I don’t know about you, but it’s been crazy cold and snowing like the dickens where I live this week. I don’t much mind it as I’m currently banished to the basement treadmill during the week with the whole new baby thing. I remember minding it quite a bit the year I trained for a spring marathon. At that time, while I was able to do tempos and fartleks on the treadmills at the gym a floor below my office, I didn’t have the luxury of a home treadmill and had to do all my long runs outside. Sure enough it seemed like every weekend was blizzardy, complete with sub-zero wind chills. After lots of cursing on the treadmill and slipping and sliding on the hard cambered roads, I made it through training, but suffered through several minor injuries that could have been prevented if I did one simple thing:
Switch up those running surfaces!
It started after a few too many snowy runs in a row with a flare-up of IT band syndrome, an injury that nagged me often in the early days of my running career. After that I strained my popliteus muscle, a little muscle at the tippy-top of the calf behind the knee. And then there was the dawn of the strained piriformis era, which I am still living in to this day. Although I switched between the treadmill and outside running, my mood or convenience dictated what surface I ran on rather than any kind of systematic plan. This is not an optimal way to decide what surface to run on.
Too many runs on the same exact surface works the same muscles over and over and increases the likelihood you will experience an overuse injury. Conversely, going from running on dry roads all the time to many runs in a row on a treadmill or in the snow will overload muscles not used to working hard and increase the likelihood you’ll strain one of them (hello, popliteus!) Plus, having a running surface switch-up plan in advance will protect against being stuck running on a surface we’re not used to. For instance, if you don’t have a plan and do all your training on dry roads, as soon as it snows you’ll be forced to do all your running on unfamiliar surfaces, snowy roads, treadmills, etc.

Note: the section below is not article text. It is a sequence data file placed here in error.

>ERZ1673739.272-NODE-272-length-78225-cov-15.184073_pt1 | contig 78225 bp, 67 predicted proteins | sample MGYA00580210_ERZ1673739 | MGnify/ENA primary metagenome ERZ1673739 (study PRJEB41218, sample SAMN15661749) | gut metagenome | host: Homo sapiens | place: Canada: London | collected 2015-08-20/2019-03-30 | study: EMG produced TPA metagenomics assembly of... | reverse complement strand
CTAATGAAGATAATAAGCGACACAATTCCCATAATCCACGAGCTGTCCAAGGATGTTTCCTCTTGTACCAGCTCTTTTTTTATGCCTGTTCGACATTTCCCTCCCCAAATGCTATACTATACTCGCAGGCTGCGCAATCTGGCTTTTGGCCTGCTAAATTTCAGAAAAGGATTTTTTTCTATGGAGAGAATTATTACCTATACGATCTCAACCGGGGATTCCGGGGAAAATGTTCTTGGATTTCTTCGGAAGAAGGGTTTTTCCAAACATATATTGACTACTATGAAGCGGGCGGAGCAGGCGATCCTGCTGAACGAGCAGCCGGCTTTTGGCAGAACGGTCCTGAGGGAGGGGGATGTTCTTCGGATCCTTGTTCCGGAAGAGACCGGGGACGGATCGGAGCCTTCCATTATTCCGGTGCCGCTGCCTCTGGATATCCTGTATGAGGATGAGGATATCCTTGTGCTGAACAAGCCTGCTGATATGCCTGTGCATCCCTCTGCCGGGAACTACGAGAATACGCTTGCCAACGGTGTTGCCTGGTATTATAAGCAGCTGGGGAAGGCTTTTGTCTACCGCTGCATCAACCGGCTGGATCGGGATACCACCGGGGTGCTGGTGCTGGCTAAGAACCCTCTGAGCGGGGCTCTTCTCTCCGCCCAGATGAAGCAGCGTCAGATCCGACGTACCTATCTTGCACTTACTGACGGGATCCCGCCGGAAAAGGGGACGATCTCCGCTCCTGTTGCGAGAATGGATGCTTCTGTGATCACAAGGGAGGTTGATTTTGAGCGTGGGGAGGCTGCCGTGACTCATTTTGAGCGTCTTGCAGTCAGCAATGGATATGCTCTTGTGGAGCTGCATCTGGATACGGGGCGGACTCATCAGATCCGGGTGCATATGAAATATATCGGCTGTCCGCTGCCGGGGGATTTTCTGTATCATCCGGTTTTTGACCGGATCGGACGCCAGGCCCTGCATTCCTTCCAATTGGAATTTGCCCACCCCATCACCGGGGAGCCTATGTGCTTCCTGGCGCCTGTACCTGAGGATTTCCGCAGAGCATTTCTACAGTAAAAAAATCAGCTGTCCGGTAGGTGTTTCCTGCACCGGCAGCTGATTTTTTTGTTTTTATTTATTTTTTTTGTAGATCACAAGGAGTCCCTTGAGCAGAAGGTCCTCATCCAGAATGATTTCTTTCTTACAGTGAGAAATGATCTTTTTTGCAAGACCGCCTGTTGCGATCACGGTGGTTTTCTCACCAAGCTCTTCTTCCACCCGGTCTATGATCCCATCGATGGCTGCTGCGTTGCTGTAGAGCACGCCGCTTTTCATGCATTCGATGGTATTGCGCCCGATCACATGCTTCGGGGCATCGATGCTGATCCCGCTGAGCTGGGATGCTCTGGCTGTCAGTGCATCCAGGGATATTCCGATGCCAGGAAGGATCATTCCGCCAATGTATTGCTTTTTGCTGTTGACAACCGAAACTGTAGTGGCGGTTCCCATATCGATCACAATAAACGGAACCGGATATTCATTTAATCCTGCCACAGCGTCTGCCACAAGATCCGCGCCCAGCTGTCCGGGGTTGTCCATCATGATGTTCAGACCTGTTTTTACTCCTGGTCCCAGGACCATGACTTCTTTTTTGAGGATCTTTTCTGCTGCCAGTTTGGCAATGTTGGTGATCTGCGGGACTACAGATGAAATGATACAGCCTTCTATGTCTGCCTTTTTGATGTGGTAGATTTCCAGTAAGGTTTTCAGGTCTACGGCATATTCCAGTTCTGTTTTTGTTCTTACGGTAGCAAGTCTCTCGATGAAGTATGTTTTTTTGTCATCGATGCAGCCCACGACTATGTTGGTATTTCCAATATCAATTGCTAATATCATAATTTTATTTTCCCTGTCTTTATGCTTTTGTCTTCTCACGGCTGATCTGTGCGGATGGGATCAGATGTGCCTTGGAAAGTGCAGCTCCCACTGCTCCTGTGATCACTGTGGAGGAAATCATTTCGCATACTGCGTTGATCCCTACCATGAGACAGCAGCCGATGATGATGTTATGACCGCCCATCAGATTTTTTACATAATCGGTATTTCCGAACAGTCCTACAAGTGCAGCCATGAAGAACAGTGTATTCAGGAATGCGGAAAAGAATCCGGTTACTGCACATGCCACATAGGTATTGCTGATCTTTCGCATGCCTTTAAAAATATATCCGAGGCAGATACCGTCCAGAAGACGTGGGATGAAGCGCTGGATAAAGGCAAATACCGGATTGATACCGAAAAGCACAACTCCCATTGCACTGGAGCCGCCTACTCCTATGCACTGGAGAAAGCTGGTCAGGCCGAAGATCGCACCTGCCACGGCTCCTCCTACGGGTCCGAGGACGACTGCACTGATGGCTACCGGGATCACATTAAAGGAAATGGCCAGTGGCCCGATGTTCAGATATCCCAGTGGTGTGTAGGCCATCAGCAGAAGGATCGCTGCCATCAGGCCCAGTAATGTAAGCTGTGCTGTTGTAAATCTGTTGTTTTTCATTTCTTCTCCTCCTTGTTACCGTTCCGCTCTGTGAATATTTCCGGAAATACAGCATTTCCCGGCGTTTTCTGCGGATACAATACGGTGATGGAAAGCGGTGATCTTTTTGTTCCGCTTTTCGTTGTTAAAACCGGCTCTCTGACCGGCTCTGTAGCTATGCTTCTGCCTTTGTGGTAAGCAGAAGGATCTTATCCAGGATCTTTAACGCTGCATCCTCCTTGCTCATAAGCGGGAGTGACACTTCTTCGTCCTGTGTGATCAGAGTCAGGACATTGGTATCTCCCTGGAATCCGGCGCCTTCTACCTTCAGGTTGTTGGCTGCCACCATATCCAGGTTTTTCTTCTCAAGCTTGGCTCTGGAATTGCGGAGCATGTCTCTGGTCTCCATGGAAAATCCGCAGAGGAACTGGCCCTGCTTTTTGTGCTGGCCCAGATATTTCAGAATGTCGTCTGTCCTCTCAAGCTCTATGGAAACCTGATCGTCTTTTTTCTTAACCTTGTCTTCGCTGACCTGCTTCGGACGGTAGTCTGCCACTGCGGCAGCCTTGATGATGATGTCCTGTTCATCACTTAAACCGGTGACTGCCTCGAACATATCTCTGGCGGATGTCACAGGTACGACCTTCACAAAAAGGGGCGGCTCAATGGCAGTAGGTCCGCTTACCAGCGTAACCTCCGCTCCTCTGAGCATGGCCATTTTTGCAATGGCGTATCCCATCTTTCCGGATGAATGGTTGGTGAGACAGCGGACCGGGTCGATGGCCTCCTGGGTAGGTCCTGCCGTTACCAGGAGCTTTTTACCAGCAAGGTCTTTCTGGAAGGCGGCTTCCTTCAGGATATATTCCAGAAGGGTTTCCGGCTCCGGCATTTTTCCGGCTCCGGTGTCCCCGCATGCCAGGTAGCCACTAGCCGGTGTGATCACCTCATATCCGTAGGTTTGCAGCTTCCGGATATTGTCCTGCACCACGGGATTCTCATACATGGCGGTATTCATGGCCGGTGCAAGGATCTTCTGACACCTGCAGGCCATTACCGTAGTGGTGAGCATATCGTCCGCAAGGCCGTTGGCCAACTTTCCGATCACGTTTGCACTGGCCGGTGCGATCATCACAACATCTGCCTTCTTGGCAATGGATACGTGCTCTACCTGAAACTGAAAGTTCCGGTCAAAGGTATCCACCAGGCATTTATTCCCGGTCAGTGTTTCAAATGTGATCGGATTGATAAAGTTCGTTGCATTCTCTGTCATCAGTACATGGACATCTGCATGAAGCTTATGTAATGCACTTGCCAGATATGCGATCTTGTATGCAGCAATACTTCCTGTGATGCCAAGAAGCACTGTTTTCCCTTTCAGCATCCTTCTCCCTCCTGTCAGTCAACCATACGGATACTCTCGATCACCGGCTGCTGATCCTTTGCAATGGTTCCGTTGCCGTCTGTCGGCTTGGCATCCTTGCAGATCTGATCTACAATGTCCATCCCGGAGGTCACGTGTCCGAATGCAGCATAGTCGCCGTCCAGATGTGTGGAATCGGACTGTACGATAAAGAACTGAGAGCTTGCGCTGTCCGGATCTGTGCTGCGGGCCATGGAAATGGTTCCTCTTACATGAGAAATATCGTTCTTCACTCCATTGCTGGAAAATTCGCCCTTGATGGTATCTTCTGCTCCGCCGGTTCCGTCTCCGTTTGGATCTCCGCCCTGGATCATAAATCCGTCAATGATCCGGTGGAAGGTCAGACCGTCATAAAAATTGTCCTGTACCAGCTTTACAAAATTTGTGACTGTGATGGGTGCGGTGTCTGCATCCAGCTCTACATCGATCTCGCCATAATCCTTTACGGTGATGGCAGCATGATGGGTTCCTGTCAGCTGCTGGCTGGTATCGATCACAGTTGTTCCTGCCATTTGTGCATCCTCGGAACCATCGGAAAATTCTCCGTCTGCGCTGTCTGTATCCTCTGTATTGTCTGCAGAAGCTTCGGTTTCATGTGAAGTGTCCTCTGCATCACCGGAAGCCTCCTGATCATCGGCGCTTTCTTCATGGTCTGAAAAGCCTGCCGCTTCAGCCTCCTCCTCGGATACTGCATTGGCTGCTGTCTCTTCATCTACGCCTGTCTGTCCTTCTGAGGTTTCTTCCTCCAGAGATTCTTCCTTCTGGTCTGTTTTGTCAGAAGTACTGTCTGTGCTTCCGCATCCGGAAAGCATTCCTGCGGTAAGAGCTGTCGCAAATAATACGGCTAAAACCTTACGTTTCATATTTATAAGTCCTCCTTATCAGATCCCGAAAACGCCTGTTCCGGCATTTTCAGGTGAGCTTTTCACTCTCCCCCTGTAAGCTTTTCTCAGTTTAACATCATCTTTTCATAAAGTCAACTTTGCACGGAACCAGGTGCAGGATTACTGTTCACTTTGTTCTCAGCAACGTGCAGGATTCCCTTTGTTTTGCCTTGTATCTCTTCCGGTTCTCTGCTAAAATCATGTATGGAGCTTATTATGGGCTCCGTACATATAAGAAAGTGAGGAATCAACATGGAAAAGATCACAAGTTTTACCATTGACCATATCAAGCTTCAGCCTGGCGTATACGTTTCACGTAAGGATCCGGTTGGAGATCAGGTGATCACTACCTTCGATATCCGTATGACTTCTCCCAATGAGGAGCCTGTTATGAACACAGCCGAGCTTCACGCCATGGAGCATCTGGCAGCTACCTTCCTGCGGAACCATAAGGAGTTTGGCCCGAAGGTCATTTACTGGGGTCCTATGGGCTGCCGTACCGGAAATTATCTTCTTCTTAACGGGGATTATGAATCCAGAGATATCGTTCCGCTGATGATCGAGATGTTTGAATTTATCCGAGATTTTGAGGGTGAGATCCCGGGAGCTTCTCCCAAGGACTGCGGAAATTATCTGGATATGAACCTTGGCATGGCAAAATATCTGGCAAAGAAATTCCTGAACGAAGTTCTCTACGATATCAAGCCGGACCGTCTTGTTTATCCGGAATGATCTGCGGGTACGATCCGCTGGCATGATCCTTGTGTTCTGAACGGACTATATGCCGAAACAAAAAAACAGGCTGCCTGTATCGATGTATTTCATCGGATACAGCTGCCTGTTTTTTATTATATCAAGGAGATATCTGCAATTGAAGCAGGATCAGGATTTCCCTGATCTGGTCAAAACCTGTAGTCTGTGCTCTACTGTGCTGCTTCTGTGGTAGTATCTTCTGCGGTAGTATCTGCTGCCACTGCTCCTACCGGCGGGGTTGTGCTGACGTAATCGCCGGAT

The best thing to do is to develop a plan to systematically switch up your running surfacea so you can work all your muscles without unduly straining any particular one. Systematically switching up your winter running surface is like hedging the snowy roads against the treadmill!
Here are some tips for creating a surface switch-up plan for your winter training:
Inventory the Available Surfaces
First, list the surfaces readily available to you. Do you have a home treadmill, a gym treadmill, an indoor track, trails, snowy roads, cleared roads, etc.? List ALL surfaces available. If you have two treadmills you can run on, list them both. I sometimes head to the gym and run on treadmills there, so my basement treadmill and the gym treadmill would be separate surfaces. Same with indoor tracks.
Inventory the Types of Runs in Your Plan
Next, we need to know what kind of running we’ll be doing to best make our plan. Will you be doing distance or timed based intervals? Tempos? Hill repeats? Long runs? Obviously, some of these workouts work with some surfaces better than others. For instance, I highly recommend against doing speed work on snowy or slippery surfaces. When we run at higher intensities we don’t pay as much attention to what we’re running on as usual and we are also working our muscles much harder and are even more likely to strain one of those little ancillary muscles that are only worked on slippery surfaces.
Watch the Weather
If you live in a snowy climate like I do, you will most likely have to run in the snow or slush at some point. Some days you should actually aim to run in the snow and others aim to avoid it, so knowing the weather will help.
Plan your Week
Taking a week to week approach for switching up your surfaces will allow you to use the weather to optimize your plan. After you check the weather you can then assign each days run to one of your available surfaces. Over the course of a training cycle, it would be optimal to assign different surfaces to the same type of run: e.g. do week 1’s tempo on the gym treadmill and week 2’s tempos on the roads and week 3’s tempos on the home treadmill, etc. Here’s an example of what I would do with my available surfaces: home treadmill, gym treadmill, trails and roads.
|Week 1||Week 2|
|Mon: easy run on gym treadmill||Mon: easy run on snowy roads|
|Tue: fartlek on dry roads||Tue: intervals on home treadmill|
|Wed: easy run on home treadmill||Wed: easy run on snowy roads|
|Thu: tempo on dry roads||Thu: tempo on gym treadmill|
|Fri: easy run on home treadmill||Fri: easy run on snowy roads|
|Sat: medium run on snowy trails||Sat: medium run on home treadmill|
|Sun: long run on gym treadmill||Sun: long run on snowy trails|
I wrote this with the following forecasts in mind. Week 1: Cold and dry until snow on Saturday. Week 2: Lots of snow accumulating and sticking around all week.
In week 2, the snowy week, I switched up the surfaces for every type of run and was careful not to do two snowy runs in a row. If at all possible avoid snowy or slippery surfaces when doing hard runs like intervals or tempos. Also try to avoid doing two runs in a row on the same surface or two types of runs in back-to-back weeks on the same surface. Obviously, it’s not always possible to choose your surface, but if you can, it is always best to switch it up!
What surfaces do you have available to you? Do you switch them up using a plan?